The anticonvulsant Retigabine is a KV7 channel agonist used to treat hyperexcitability disorders in humans. Retigabine shifts the voltage dependence for activation of the heteromeric KV7.2/KV7.3 channel to more negative potentials, thus facilitating activation. Although the molecular mechanism underlying Retigabine’s action remains unknown, previous studies have identified the pore region of KV7 channels as the drug’s target. This suggested that the Retigabine-induced shift in voltage dependence likely derives from the stabilization of the pore domain in an open (conducting) conformation. Testing this idea, we show that the heteromeric KV7.2/KV7.3 channel has at least two open states, which we named O1 and O2, with O2 being more stable. The O1 state was reached after short membrane depolarizations, whereas O2 was reached after prolonged depolarization or during steady state at the typical neuronal resting potentials. We also found that activation and deactivation seem to follow distinct pathways, suggesting that the KV7.2/KV7.3 channel activity displays hysteresis. As for the action of Retigabine, we discovered that this agonist discriminates between open states, preferentially acting on the O2 state and further stabilizing it. Based on these findings, we proposed a novel mechanism for the therapeutic effect of Retigabine whereby this drug reduces excitability by enhancing the resting potential open state stability of KV7.2/KV7.3 channels. To address this hypothesis, we used a model for action potential (AP) in Xenopus laevis oocytes and found that the resting membrane potential became more negative as a function of Retigabine concentration, whereas the threshold potential for AP firing remained unaltered.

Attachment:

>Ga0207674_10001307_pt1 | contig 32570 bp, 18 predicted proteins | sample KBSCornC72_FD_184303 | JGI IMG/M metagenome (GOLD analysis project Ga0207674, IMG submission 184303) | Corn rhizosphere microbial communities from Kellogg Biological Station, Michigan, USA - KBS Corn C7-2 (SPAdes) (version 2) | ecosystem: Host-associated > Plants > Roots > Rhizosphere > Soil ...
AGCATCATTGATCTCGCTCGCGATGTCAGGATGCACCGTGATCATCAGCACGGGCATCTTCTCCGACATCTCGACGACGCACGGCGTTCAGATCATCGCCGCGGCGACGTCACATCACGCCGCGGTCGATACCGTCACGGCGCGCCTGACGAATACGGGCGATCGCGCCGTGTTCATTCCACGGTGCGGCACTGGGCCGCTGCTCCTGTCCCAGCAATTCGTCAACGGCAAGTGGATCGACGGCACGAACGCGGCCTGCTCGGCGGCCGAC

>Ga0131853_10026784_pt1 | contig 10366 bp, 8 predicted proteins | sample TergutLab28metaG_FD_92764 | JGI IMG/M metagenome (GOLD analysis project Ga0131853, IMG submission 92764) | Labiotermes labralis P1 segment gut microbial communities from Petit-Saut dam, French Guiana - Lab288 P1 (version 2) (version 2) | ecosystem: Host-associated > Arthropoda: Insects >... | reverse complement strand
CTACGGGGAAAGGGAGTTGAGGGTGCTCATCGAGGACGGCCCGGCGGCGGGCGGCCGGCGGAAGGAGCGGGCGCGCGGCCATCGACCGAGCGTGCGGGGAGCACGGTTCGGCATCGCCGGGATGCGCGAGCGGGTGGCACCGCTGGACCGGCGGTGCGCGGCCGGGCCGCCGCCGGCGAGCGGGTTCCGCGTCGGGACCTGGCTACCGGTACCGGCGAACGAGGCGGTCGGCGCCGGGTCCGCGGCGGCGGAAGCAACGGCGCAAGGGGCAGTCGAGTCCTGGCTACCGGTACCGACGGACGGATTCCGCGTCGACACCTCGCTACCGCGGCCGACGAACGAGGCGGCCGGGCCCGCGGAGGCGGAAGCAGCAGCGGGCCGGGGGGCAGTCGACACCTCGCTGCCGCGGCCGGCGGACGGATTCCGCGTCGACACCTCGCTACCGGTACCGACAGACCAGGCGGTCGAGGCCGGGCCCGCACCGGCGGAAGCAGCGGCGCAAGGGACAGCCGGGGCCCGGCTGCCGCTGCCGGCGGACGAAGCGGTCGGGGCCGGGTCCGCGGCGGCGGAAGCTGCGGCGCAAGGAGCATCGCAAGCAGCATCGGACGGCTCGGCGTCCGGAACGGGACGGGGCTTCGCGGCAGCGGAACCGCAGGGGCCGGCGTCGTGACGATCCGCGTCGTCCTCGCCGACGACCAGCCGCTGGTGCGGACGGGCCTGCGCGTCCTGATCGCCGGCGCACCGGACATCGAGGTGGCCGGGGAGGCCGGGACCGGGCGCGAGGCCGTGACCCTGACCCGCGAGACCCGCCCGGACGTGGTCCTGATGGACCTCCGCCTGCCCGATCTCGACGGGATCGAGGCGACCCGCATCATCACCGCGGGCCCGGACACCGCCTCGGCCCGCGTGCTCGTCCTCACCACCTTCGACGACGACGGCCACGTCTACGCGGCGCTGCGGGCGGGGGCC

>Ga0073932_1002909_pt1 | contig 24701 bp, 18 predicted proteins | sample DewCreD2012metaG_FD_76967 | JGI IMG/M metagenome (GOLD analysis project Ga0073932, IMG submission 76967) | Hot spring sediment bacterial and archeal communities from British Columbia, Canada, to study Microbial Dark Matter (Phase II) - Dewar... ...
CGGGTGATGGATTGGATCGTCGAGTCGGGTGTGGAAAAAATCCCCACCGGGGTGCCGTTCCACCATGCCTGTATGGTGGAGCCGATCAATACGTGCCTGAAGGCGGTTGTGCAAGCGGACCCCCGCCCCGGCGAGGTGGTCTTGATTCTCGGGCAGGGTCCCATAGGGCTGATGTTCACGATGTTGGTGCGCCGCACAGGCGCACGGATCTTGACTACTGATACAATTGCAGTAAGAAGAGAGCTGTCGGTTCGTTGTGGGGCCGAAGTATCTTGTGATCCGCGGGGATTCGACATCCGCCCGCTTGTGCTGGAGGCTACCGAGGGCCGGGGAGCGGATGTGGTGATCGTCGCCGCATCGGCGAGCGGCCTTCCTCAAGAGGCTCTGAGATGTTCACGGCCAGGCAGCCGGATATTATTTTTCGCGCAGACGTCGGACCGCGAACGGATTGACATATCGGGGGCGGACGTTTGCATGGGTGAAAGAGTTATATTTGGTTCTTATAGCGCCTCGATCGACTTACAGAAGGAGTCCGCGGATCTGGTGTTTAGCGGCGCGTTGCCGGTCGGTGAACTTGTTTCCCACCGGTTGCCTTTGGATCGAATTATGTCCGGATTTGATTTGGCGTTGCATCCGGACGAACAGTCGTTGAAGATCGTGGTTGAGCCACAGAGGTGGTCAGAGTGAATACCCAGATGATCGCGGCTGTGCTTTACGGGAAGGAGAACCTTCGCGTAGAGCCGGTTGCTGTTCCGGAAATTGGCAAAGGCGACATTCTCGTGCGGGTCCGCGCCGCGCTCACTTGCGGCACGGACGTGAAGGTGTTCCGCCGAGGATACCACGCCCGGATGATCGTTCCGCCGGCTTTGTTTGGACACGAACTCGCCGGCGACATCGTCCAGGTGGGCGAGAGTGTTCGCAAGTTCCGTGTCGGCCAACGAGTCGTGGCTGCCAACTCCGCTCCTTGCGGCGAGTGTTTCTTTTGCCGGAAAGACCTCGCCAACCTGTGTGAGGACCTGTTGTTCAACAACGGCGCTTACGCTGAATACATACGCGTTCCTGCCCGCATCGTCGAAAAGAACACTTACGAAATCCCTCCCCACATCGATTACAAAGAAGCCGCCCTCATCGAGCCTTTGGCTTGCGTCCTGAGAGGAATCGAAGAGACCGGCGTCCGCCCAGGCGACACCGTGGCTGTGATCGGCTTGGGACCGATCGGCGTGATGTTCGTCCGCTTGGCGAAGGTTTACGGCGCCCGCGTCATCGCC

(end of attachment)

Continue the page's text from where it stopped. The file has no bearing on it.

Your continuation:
Voltage-gated sodium channel (NaV) mutations cause genetic pain disorders that range from severe paroxysmal pain to a congenital inability to sense pain. Previous studies on NaV1.7 and NaV1.8 established clear relationships between perturbations in channel function and divergent clinical phenotypes. By contrast, studies of NaV1.9 mutations have not revealed a clear relationship of channel dysfunction with the associated and contrasting clinical phenotypes. Here, we have elucidated the functional consequences of a NaV1.9 mutation (L1302F) that is associated with insensitivity to pain. We investigated the effects of L1302F and a previously reported mutation (L811P) on neuronal excitability. In transfected heterologous cells, the L1302F mutation caused a large hyperpolarizing shift in the voltage-dependence of activation, leading to substantially enhanced overlap between activation and steady-state inactivation relationships. In transfected small rat dorsal root ganglion neurons, expression of L1302F and L811P evoked large depolarizations of the resting membrane potential and impaired action potential generation. Therefore, our findings implicate a cellular loss of function as the basis for impaired pain sensation. We further demonstrated that a U-shaped relationship between the resting potential and the neuronal action potential threshold explains why NaV1.9 mutations that evoke small degrees of membrane depolarization cause hyperexcitability and familial episodic pain disorder or painful neuropathy, while mutations evoking larger membrane depolarizations cause hypoexcitability and insensitivity to pain.